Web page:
The HD-Framework: Template Parameters
|HTML5 introduces a few new concepts that you can use to better structure your website. These aren't just glimpses of a future technology however, they're concepts that you can include now and will be understood by all browsers.
Joomla’s template parameters act as a control panel, enabling you to change the configuration of your template with the click of a button. This is particularly useful if you intend on using the same template on a variety of sites but don’t want the appearance to be the same.
The template parameters are all declared in the templateDetails.xml file and are used in the index.php file. The parameter settings are stored in a tiny file called params.ini within the template folder. It simply lists the parameter title and the corresponding value. The file is overwritten each time the parameters are altered via the template manager and can be easily edited with any text editor.
One of the most useful features is setting up a “theme” parameter that lets you load up a specific additional CSS file. In this example we’ll have two CSS files that have a simple “background-color” rule, and we’ll call them “red.css” and “blue.css”. In this case the parameter you choose is actually the name of the CSS file you wish to load.
In the templateDetails.xml file between the <params></params> tags we’ll include the following line…
<param name="theme" type="list" default="red" label="Theme" description="Choose template theme from list">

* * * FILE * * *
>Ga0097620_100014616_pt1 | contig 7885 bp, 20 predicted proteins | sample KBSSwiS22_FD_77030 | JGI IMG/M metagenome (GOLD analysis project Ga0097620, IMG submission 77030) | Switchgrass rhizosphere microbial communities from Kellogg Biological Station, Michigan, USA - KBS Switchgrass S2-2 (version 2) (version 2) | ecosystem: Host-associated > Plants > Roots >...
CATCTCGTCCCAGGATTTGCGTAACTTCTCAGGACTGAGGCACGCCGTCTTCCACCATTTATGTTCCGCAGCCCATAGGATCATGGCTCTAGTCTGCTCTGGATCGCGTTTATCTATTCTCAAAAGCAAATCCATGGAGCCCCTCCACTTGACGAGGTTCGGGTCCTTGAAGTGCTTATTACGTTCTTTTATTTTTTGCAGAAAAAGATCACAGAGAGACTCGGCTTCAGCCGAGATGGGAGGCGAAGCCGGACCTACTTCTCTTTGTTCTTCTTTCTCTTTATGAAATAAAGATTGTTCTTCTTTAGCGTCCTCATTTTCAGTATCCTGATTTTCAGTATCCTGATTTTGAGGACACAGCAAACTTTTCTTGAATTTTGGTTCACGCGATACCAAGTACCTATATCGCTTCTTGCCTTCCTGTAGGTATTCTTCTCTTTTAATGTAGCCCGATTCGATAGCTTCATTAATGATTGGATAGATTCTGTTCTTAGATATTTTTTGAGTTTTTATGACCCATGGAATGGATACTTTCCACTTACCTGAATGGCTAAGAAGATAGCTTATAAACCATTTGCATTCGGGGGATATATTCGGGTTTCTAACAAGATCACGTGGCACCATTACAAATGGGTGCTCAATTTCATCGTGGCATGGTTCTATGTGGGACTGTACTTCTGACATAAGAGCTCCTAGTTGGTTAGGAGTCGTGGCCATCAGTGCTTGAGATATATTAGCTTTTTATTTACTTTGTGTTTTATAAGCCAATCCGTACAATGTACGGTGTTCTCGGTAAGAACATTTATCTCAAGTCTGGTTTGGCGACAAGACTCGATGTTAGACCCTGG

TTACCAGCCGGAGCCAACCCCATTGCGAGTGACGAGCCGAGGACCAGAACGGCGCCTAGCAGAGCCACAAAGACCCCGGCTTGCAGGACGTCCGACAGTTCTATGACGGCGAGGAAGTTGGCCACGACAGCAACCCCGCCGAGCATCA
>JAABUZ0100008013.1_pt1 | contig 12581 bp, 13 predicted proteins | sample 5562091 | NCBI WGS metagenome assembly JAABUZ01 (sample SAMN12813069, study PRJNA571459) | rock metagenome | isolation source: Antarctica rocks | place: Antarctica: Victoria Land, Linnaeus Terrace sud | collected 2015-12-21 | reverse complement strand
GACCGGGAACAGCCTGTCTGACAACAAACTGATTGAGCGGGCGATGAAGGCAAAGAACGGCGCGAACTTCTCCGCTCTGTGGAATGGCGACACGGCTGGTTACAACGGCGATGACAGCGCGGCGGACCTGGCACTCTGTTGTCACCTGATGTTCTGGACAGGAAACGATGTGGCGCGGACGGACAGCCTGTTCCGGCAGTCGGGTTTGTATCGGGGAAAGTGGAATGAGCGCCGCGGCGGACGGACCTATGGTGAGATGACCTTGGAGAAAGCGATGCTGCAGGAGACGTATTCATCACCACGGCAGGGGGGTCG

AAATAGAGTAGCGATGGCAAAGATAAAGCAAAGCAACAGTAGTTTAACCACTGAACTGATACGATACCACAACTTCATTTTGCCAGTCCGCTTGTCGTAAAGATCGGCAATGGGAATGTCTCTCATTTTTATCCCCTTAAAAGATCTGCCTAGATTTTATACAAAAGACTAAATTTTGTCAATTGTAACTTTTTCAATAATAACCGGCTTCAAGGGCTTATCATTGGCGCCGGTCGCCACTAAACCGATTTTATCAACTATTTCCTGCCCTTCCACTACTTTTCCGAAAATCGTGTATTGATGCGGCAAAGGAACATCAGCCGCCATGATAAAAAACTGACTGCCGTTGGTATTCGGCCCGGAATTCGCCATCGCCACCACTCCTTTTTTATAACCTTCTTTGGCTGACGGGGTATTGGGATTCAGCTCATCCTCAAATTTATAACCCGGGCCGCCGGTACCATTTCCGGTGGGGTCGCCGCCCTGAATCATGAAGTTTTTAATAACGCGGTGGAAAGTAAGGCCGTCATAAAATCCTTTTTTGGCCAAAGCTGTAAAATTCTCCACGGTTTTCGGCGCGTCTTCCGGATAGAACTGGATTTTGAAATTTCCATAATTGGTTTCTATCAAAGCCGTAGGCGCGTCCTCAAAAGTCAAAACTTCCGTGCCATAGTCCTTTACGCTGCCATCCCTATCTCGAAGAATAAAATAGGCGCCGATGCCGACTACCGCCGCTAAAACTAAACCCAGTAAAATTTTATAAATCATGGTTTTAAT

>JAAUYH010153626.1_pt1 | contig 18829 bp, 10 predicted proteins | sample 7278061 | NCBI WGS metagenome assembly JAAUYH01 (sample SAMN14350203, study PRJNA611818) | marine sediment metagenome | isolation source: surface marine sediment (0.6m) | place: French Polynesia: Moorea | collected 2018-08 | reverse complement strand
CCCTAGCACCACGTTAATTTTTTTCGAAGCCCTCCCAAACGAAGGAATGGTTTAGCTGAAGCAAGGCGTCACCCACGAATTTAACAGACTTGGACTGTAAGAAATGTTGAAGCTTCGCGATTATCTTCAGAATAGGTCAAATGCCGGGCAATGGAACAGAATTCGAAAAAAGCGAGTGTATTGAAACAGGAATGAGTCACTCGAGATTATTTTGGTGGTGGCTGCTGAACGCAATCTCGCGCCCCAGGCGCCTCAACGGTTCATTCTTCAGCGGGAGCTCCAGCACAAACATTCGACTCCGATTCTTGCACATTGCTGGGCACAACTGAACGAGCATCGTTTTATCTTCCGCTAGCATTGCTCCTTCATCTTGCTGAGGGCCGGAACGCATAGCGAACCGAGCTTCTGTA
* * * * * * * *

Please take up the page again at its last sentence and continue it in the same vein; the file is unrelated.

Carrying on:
This sets out a drop down menu called “Theme” displaying the two parameter options. By default, “red” is already selected. The value of the option is declared before the title, so if you select “Red” you have selected the value “red.css”. The parameter “label” and “description” are visible only on the template manager page. The parameter “type” is set to “list”, displaying the options in a drop down menu style. To include any further options simply add them before the closing </param> tag.
Now that the parameter choices have been laid out we need to edit the HTML so that the parameter is called and used. In the index.php file we’ll include the following line in the <head> section of the HTML.
<link rel="stylesheet" href="/<?php echo $this->baseurl ?>/templates/<?php echo $this->template ?>/css/<?php echo $this->params->get( 'theme' ) ?>" type="text/css" />
The values “baseurl” and “template” are generated depending on the URL of your site and the name of your template, for example on this site the code would be rendered as.
<link rel="stylesheet" href="http://hyde-design.co.uk/templates/css/red.css" type="text/css" />
The main element here is that by setting the theme parameter to “red”, it has loaded the “red.css” file.
In this example a CSS file was called by a parameter to change the background colour but the CSS could also change the size of the module position divs, the colour of the text, the background images and hyperlink behaviours. Of course you can have as many parameter options as you like, allowing you to provide numerous options for various CSS files (rather than one parameter to choose one file), therefore you can have a separate parameter to choose a typology only CSS file, or a background pattern only CSS file, or a hyperlink behaviour only CSS file, allowing you to mix styles and provide a greater variation of display.